Diet and sex modify exercise and cardiac adaptation in the mouse

John P. Konhilas, Hao Chen, Elizabeth Luczak, Laurel A. McKee, Jessica Regan, Peter A. Watson, Brian L. Stauffer, Zain I. Khalpey, Timothy A. McKinsey, Todd Horn, Bonnie LaFleur, Leslie A. Leinwand

Research output: Contribution to journalArticlepeer-review

34 Scopus citations


The heart adapts to exercise stimuli in a sex-dimorphic manner when mice are fed the traditional soy-based chow. Females undergo more voluntary exercise (4 wk) than males and exhibit more cardiac hypertrophy per kilometer run (18, 32). We have found that diet plays a critical role in cage wheel exercise and cardiac adaptation to the exercise stimulus in this sex dimorphism. Specifically, feeding male mice a casein-based, soy-free diet increases daily running distance over soy-fed counterparts to equal that of females. Moreover, casein-fed males have a greater capacity to increase their cardiac mass in response to exercise compared with soy-fed males. To further explore the biochemical mechanisms for these differences, we performed a candidate-based RT-PCR screen on genes previously implicated in diet- or exercise-based cardiac hypertrophy. Of the genes screened, many exhibit significant exercise, diet, or sex effects but only transforming growth factor-β1 shows a significant three-way interaction with no genes showing a two-way interaction. Finally, we show that the expression and activity of adenosine monophosphate-activated kinase-α2 and acetyl-CoA carboxylase is dependent on exercise, diet, and sex.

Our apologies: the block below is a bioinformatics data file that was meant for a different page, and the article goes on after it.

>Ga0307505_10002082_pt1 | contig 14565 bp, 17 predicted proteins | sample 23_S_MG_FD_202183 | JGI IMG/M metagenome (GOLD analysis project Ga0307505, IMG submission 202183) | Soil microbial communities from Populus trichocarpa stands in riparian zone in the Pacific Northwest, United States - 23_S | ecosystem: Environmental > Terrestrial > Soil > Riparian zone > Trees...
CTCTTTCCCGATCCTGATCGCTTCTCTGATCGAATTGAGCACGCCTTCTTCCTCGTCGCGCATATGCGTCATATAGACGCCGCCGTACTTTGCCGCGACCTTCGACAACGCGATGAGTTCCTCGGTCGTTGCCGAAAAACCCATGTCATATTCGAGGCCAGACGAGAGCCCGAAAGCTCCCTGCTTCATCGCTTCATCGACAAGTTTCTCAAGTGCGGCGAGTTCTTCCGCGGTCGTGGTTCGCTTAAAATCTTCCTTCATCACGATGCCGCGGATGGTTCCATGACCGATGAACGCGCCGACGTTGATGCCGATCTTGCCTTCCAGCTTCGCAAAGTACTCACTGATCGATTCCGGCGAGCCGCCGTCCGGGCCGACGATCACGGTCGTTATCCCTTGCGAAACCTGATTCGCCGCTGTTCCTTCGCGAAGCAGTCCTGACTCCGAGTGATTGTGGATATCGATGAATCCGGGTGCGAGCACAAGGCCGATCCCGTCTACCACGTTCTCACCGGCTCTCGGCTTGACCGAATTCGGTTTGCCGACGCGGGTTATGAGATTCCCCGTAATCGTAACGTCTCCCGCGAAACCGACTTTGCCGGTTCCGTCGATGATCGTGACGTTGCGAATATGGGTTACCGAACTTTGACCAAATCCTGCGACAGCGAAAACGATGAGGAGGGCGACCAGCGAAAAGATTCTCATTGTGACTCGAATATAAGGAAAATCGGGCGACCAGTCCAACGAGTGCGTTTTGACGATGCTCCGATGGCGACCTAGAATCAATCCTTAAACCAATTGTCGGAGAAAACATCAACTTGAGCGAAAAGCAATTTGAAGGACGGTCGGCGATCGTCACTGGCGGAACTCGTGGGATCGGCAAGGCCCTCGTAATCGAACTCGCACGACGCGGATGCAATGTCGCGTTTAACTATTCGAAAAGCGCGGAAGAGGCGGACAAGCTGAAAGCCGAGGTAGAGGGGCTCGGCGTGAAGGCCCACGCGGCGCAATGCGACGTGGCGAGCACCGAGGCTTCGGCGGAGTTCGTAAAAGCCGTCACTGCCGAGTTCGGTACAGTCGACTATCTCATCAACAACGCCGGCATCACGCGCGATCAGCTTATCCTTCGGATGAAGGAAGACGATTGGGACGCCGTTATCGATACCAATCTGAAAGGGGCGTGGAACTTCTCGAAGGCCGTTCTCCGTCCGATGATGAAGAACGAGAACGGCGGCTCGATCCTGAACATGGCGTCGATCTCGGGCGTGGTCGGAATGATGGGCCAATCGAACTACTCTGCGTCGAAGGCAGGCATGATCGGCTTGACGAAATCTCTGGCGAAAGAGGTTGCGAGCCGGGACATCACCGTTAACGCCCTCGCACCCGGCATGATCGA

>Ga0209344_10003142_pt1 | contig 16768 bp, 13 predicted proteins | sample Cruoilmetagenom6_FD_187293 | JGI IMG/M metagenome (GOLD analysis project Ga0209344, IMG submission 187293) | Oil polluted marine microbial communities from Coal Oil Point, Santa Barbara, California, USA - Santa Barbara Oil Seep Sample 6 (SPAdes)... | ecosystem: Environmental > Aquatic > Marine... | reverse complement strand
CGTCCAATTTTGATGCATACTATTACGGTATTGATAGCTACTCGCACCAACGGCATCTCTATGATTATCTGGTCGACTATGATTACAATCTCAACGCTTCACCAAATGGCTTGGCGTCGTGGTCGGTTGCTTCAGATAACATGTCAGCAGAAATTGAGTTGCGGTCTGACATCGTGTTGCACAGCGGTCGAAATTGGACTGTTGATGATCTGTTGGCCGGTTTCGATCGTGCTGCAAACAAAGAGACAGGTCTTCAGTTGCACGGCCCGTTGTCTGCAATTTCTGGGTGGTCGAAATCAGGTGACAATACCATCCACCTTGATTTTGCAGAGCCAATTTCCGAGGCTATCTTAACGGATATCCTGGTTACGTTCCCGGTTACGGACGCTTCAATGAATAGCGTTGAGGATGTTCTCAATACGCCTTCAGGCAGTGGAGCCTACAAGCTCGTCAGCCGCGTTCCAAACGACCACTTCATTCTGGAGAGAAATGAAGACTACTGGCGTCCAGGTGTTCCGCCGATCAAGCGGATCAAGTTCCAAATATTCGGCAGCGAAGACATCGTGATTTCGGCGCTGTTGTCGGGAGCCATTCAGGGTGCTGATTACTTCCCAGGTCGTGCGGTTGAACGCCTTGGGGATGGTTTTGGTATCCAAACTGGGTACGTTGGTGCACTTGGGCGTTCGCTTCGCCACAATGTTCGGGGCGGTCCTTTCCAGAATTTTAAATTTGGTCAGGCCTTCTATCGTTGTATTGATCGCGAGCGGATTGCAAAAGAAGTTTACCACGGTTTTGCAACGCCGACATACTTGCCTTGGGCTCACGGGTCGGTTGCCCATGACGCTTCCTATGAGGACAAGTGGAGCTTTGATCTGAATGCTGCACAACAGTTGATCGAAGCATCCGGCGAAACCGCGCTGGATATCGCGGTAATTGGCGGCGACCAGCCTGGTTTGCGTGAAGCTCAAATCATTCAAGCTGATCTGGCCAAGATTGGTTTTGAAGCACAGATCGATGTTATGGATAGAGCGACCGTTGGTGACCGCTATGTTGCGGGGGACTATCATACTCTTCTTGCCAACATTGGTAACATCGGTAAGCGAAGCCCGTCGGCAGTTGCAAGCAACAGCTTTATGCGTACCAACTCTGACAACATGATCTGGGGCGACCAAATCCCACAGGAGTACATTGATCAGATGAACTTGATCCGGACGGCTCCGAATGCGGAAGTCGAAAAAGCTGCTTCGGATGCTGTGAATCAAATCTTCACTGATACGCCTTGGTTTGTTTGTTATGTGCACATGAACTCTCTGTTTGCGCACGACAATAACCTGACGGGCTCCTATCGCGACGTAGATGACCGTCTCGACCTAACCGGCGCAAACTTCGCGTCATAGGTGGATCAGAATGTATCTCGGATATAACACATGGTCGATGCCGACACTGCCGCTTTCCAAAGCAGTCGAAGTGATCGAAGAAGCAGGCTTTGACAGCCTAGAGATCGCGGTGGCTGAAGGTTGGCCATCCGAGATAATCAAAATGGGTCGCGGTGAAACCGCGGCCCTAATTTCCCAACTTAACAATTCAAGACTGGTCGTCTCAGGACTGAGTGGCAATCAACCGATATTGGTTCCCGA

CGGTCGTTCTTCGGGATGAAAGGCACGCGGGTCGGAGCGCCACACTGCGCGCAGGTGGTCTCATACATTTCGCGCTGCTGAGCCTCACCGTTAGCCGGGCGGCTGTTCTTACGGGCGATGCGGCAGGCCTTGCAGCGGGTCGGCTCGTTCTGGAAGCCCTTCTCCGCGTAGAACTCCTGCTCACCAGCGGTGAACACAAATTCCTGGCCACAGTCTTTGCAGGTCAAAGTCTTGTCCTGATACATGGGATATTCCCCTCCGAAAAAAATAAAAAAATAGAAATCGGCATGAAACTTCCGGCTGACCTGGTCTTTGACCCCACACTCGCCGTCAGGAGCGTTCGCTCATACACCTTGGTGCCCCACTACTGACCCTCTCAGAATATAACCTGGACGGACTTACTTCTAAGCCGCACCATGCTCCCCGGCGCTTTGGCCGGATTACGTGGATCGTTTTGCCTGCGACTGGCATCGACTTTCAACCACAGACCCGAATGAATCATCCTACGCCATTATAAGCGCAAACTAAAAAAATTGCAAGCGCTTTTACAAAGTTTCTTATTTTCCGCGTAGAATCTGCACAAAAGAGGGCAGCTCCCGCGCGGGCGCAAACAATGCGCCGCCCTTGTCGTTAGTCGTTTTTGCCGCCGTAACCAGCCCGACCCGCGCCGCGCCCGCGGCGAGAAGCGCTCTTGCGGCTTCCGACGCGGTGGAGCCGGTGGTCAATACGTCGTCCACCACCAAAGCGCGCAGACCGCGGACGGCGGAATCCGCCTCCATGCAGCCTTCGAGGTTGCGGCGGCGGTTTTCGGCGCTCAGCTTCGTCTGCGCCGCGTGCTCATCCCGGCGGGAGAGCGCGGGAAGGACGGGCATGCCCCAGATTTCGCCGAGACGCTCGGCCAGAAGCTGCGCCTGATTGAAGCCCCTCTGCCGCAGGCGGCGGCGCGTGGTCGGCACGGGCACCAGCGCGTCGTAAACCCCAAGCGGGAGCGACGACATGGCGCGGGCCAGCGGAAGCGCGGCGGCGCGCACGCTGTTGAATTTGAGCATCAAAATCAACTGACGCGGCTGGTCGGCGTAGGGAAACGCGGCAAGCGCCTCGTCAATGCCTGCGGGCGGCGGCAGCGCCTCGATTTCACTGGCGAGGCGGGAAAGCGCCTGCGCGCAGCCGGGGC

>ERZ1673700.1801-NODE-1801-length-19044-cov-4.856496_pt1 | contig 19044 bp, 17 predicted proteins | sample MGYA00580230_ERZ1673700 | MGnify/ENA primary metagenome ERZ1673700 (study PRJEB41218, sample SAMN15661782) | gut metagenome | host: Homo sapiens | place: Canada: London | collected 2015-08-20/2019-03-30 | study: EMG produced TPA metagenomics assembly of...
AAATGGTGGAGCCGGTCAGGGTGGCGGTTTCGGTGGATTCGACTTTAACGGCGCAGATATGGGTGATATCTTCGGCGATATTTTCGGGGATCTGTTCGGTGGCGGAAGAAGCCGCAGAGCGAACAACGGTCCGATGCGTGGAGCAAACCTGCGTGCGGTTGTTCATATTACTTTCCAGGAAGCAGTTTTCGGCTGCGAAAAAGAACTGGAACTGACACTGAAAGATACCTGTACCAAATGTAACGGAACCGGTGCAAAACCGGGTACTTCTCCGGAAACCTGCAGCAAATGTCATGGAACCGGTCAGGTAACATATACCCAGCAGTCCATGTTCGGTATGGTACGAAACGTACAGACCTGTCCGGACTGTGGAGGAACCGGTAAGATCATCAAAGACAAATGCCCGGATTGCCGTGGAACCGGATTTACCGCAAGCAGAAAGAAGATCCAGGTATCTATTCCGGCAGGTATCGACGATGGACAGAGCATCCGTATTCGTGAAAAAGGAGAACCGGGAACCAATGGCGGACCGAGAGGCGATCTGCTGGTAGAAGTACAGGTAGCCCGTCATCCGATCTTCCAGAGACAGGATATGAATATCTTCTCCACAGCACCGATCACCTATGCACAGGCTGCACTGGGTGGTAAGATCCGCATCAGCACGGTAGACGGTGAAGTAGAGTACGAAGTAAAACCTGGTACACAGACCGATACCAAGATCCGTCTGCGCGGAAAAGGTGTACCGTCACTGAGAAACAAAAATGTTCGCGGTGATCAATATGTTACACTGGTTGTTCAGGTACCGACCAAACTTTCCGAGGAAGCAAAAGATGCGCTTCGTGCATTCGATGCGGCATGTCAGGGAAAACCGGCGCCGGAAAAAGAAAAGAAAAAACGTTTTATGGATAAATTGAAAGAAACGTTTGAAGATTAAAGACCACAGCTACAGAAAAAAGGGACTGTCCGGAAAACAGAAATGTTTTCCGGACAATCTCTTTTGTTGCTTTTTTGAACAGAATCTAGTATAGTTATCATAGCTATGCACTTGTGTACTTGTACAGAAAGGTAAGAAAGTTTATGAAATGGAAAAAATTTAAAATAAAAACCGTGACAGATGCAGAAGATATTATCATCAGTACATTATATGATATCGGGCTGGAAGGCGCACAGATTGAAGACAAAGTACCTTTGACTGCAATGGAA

Original languageEnglish (US)
Pages (from-to)H135-H145
JournalAmerican Journal of Physiology - Heart and Circulatory Physiology
Issue number1
StatePublished - 2015


  • Cardiac hypertrophy
  • Diet
  • Sex and exercise
  • Soy

ASJC Scopus subject areas

  • Physiology
  • Cardiology and Cardiovascular Medicine
  • Physiology (medical)


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